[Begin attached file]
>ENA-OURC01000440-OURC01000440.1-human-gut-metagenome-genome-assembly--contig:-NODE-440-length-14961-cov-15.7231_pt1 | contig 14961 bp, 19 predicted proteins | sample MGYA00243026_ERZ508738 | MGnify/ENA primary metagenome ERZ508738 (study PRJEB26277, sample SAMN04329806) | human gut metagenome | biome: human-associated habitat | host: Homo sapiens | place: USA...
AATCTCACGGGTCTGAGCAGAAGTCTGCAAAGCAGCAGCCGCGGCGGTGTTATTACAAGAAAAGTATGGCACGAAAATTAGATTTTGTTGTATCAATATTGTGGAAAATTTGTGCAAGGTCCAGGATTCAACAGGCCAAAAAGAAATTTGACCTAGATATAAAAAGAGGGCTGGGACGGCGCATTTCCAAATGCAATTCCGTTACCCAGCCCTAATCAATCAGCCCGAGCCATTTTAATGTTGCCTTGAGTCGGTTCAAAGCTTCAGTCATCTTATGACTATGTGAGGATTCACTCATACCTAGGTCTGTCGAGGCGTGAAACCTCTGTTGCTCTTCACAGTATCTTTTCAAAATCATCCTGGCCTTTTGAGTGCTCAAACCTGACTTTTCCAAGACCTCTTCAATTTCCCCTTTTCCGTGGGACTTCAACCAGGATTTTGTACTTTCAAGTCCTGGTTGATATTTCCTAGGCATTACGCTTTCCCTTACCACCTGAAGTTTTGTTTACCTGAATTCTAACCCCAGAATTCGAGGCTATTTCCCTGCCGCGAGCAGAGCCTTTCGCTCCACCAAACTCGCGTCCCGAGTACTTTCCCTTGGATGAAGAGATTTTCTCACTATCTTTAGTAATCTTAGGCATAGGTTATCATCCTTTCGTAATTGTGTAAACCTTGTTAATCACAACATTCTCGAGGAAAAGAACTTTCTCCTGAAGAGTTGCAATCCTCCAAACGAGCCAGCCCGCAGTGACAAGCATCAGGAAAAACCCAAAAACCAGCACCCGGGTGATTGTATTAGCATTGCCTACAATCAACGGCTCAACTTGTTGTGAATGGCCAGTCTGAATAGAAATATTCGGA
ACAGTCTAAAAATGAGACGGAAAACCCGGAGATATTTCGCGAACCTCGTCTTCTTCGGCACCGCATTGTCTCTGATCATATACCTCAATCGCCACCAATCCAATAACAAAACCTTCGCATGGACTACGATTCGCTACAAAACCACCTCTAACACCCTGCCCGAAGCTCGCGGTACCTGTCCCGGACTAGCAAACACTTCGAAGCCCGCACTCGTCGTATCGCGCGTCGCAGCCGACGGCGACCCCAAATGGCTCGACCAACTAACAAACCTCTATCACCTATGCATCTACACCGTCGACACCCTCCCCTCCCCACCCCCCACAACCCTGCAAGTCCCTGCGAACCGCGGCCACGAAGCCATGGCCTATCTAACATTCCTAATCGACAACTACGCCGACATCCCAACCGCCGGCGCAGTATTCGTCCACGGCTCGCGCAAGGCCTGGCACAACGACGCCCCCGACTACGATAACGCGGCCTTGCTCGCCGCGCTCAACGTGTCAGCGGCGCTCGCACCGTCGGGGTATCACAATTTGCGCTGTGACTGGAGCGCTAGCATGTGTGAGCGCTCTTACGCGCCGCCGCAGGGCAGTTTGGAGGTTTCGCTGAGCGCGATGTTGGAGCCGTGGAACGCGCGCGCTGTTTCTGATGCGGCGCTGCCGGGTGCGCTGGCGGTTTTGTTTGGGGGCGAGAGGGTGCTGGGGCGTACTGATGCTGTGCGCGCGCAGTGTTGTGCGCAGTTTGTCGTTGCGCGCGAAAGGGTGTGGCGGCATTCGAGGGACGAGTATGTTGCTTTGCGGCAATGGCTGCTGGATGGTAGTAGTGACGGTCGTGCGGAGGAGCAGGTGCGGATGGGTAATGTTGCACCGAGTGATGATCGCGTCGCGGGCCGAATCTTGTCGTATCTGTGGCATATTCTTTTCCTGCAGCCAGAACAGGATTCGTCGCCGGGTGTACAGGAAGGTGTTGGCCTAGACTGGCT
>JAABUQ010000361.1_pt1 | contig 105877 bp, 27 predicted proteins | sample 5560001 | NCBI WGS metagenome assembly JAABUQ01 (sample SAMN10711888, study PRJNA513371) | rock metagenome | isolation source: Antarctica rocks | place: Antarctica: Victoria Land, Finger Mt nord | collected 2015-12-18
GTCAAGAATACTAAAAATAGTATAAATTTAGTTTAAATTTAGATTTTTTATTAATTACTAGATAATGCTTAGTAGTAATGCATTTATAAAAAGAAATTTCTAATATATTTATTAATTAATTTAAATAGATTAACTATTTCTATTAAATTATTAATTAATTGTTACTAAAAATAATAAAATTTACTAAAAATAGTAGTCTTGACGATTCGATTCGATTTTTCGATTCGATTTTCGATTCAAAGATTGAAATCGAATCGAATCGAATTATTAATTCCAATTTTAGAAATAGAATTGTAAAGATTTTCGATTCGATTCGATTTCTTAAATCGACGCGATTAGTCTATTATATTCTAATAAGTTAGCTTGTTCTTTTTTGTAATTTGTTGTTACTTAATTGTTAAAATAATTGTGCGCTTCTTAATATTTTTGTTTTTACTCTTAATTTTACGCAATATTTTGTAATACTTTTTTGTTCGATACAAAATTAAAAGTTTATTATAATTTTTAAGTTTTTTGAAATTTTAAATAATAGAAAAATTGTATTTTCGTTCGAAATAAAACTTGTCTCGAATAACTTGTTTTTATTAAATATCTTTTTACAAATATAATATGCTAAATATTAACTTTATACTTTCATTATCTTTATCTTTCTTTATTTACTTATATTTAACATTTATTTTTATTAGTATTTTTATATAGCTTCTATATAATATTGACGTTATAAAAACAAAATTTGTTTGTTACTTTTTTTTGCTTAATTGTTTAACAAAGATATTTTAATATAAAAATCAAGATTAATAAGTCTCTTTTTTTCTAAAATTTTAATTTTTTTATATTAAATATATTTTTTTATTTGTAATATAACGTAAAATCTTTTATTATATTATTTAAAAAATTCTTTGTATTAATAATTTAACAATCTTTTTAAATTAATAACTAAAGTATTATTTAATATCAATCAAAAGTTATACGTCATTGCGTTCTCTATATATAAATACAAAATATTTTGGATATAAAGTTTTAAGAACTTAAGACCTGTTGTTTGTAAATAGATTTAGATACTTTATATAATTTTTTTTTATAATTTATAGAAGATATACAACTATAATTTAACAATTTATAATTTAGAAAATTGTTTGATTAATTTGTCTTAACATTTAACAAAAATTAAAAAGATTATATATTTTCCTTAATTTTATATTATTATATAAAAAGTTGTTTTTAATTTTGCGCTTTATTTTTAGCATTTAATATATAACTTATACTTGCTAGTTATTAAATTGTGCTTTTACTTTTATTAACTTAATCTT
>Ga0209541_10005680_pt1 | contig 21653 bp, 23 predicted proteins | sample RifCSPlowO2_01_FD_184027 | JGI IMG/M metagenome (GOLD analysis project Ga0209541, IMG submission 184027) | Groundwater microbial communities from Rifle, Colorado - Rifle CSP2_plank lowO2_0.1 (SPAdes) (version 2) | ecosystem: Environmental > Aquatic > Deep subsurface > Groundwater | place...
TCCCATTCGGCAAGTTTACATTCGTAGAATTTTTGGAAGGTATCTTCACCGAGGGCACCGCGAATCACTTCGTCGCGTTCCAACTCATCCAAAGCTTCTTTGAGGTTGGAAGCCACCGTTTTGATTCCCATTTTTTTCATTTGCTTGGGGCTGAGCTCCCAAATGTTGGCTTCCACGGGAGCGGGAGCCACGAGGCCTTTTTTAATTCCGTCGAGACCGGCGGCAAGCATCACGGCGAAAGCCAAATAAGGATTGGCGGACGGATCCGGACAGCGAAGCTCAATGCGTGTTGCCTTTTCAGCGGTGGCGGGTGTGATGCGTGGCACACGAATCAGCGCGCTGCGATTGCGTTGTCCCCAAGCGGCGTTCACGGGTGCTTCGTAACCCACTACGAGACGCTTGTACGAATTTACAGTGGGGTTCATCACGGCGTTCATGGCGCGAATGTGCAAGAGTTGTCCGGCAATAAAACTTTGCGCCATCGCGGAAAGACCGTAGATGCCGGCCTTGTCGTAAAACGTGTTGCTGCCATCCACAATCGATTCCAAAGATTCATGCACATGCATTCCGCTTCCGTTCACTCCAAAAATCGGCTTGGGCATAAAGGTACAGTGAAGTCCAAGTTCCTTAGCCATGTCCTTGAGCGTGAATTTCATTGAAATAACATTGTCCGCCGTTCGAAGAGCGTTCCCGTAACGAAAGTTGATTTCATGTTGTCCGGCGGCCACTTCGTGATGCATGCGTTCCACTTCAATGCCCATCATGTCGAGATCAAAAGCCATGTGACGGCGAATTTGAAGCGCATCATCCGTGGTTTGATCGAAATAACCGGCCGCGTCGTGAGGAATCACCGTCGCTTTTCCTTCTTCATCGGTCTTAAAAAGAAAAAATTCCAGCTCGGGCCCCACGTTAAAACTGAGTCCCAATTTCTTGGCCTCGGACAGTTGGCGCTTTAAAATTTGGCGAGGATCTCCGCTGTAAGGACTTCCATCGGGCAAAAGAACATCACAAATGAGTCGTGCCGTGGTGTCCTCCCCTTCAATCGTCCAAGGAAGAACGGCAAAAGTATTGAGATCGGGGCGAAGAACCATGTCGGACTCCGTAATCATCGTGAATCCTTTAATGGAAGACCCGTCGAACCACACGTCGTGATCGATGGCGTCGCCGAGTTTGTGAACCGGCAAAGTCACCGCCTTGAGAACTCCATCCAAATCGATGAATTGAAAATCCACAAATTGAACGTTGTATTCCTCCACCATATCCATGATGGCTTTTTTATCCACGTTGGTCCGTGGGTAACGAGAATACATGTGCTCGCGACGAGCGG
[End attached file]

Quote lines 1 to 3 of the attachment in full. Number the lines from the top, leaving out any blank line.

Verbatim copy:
>ENA-OURC01000440-OURC01000440.1-human-gut-metagenome-genome-assembly--contig:-NODE-440-length-14961-cov-15.7231_pt1 | contig 14961 bp, 19 predicted proteins | sample MGYA00243026_ERZ508738 | MGnify/ENA primary metagenome ERZ508738 (study PRJEB26277, sample SAMN04329806) | human gut metagenome | biome: human-associated habitat | host: Homo sapiens | place: USA...
AATCTCACGGGTCTGAGCAGAAGTCTGCAAAGCAGCAGCCGCGGCGGTGTTATTACAAGAAAAGTATGGCACGAAAATTAGATTTTGTTGTATCAATATTGTGGAAAATTTGTGCAAGGTCCAGGATTCAACAGGCCAAAAAGAAATTTGACCTAGATATAAAAAGAGGGCTGGGACGGCGCATTTCCAAATGCAATTCCGTTACCCAGCCCTAATCAATCAGCCCGAGCCATTTTAATGTTGCCTTGAGTCGGTTCAAAGCTTCAGTCATCTTATGACTATGTGAGGATTCACTCATACCTAGGTCTGTCGAGGCGTGAAACCTCTGTTGCTCTTCACAGTATCTTTTCAAAATCATCCTGGCCTTTTGAGTGCTCAAACCTGACTTTTCCAAGACCTCTTCAATTTCCCCTTTTCCGTGGGACTTCAACCAGGATTTTGTACTTTCAAGTCCTGGTTGATATTTCCTAGGCATTACGCTTTCCCTTACCACCTGAAGTTTTGTTTACCTGAATTCTAACCCCAGAATTCGAGGCTATTTCCCTGCCGCGAGCAGAGCCTTTCGCTCCACCAAACTCGCGTCCCGAGTACTTTCCCTTGGATGAAGAGATTTTCTCACTATCTTTAGTAATCTTAGGCATAGGTTATCATCCTTTCGTAATTGTGTAAACCTTGTTAATCACAACATTCTCGAGGAAAAGAACTTTCTCCTGAAGAGTTGCAATCCTCCAAACGAGCCAGCCCGCAGTGACAAGCATCAGGAAAAACCCAAAAACCAGCACCCGGGTGATTGTATTAGCATTGCCTACAATCAACGGCTCAACTTGTTGTGAATGGCCAGTCTGAATAGAAATATTCGGA
ACAGTCTAAAAATGAGACGGAAAACCCGGAGATATTTCGCGAACCTCGTCTTCTTCGGCACCGCATTGTCTCTGATCATATACCTCAATCGCCACCAATCCAATAACAAAACCTTCGCATGGACTACGATTCGCTACAAAACCACCTCTAACACCCTGCCCGAAGCTCGCGGTACCTGTCCCGGACTAGCAAACACTTCGAAGCCCGCACTCGTCGTATCGCGCGTCGCAGCCGACGGCGACCCCAAATGGCTCGACCAACTAACAAACCTCTATCACCTATGCATCTACACCGTCGACACCCTCCCCTCCCCACCCCCCACAACCCTGCAAGTCCCTGCGAACCGCGGCCACGAAGCCATGGCCTATCTAACATTCCTAATCGACAACTACGCCGACATCCCAACCGCCGGCGCAGTATTCGTCCACGGCTCGCGCAAGGCCTGGCACAACGACGCCCCCGACTACGATAACGCGGCCTTGCTCGCCGCGCTCAACGTGTCAGCGGCGCTCGCACCGTCGGGGTATCACAATTTGCGCTGTGACTGGAGCGCTAGCATGTGTGAGCGCTCTTACGCGCCGCCGCAGGGCAGTTTGGAGGTTTCGCTGAGCGCGATGTTGGAGCCGTGGAACGCGCGCGCTGTTTCTGATGCGGCGCTGCCGGGTGCGCTGGCGGTTTTGTTTGGGGGCGAGAGGGTGCTGGGGCGTACTGATGCTGTGCGCGCGCAGTGTTGTGCGCAGTTTGTCGTTGCGCGCGAAAGGGTGTGGCGGCATTCGAGGGACGAGTATGTTGCTTTGCGGCAATGGCTGCTGGATGGTAGTAGTGACGGTCGTGCGGAGGAGCAGGTGCGGATGGGTAATGTTGCACCGAGTGATGATCGCGTCGCGGGCCGAATCTTGTCGTATCTGTGGCATATTCTTTTCCTGCAGCCAGAACAGGATTCGTCGCCGGGTGTACAGGAAGGTGTTGGCCTAGACTGGCT